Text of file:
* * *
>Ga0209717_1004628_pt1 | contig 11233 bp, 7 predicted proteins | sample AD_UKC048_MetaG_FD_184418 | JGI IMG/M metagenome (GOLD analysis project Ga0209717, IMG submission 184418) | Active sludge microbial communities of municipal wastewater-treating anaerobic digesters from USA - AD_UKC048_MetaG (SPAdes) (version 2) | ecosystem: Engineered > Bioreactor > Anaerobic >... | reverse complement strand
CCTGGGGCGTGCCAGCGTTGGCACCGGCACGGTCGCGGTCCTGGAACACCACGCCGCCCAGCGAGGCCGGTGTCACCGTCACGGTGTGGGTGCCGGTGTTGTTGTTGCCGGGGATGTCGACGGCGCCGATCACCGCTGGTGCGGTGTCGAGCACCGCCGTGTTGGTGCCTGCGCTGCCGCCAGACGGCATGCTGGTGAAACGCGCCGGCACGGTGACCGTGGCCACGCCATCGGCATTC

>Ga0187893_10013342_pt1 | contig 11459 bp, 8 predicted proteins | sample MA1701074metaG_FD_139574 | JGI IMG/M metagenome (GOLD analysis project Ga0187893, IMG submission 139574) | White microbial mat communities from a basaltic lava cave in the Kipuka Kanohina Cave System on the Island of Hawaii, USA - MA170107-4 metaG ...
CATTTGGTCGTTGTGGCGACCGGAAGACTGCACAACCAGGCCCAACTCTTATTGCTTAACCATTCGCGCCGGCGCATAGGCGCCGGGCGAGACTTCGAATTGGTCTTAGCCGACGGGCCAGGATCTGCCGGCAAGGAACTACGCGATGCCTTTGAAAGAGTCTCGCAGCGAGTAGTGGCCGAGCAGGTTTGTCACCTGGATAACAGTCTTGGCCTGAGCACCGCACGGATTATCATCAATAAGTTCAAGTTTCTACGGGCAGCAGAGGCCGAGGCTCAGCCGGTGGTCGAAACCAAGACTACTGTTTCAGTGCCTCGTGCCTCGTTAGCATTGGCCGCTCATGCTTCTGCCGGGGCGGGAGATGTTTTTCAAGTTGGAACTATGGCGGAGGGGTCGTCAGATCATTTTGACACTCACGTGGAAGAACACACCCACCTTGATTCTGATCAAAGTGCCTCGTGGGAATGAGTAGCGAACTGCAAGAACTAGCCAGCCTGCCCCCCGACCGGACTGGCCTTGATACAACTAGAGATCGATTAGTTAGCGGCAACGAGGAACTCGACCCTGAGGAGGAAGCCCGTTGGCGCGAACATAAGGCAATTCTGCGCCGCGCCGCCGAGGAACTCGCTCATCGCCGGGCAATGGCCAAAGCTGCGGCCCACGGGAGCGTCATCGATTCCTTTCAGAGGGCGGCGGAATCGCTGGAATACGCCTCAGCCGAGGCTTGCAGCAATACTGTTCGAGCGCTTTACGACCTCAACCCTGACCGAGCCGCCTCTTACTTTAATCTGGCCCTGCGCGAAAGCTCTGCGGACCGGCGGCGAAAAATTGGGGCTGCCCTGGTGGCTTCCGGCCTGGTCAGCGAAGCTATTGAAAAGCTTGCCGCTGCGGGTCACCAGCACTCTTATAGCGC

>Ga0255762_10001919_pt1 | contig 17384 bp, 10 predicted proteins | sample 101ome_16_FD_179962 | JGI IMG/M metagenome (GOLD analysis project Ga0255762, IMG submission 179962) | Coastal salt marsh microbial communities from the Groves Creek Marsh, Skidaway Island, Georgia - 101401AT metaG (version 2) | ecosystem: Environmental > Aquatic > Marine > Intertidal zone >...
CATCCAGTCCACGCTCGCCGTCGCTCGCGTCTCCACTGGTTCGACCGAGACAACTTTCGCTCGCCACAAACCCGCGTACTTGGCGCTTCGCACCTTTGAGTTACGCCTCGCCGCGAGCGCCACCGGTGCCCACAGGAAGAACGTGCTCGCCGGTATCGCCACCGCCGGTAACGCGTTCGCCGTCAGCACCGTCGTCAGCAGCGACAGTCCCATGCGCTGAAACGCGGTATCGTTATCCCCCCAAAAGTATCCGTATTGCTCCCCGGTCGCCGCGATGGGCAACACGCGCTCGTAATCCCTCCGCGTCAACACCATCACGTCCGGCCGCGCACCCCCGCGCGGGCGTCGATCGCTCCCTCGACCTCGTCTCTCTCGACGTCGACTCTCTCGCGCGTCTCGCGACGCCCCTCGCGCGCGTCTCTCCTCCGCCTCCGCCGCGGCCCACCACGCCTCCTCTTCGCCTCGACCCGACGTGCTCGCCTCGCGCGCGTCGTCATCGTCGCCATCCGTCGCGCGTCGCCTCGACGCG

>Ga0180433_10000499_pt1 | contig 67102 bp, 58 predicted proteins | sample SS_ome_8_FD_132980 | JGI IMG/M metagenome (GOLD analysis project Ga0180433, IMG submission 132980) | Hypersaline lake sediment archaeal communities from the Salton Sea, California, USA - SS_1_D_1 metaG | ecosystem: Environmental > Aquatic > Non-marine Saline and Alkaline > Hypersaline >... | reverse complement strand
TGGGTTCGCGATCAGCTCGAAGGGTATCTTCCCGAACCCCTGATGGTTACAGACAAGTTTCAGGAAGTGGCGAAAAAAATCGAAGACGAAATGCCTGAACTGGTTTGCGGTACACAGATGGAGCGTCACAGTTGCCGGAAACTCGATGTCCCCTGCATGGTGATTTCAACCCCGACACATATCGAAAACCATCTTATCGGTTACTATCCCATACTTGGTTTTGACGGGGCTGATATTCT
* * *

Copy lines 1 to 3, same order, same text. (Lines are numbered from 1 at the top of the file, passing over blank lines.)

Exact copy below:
>Ga0209717_1004628_pt1 | contig 11233 bp, 7 predicted proteins | sample AD_UKC048_MetaG_FD_184418 | JGI IMG/M metagenome (GOLD analysis project Ga0209717, IMG submission 184418) | Active sludge microbial communities of municipal wastewater-treating anaerobic digesters from USA - AD_UKC048_MetaG (SPAdes) (version 2) | ecosystem: Engineered > Bioreactor > Anaerobic >... | reverse complement strand
CCTGGGGCGTGCCAGCGTTGGCACCGGCACGGTCGCGGTCCTGGAACACCACGCCGCCCAGCGAGGCCGGTGTCACCGTCACGGTGTGGGTGCCGGTGTTGTTGTTGCCGGGGATGTCGACGGCGCCGATCACCGCTGGTGCGGTGTCGAGCACCGCCGTGTTGGTGCCTGCGCTGCCGCCAGACGGCATGCTGGTGAAACGCGCCGGCACGGTGACCGTGGCCACGCCATCGGCATTC

>Ga0187893_10013342_pt1 | contig 11459 bp, 8 predicted proteins | sample MA1701074metaG_FD_139574 | JGI IMG/M metagenome (GOLD analysis project Ga0187893, IMG submission 139574) | White microbial mat communities from a basaltic lava cave in the Kipuka Kanohina Cave System on the Island of Hawaii, USA - MA170107-4 metaG ...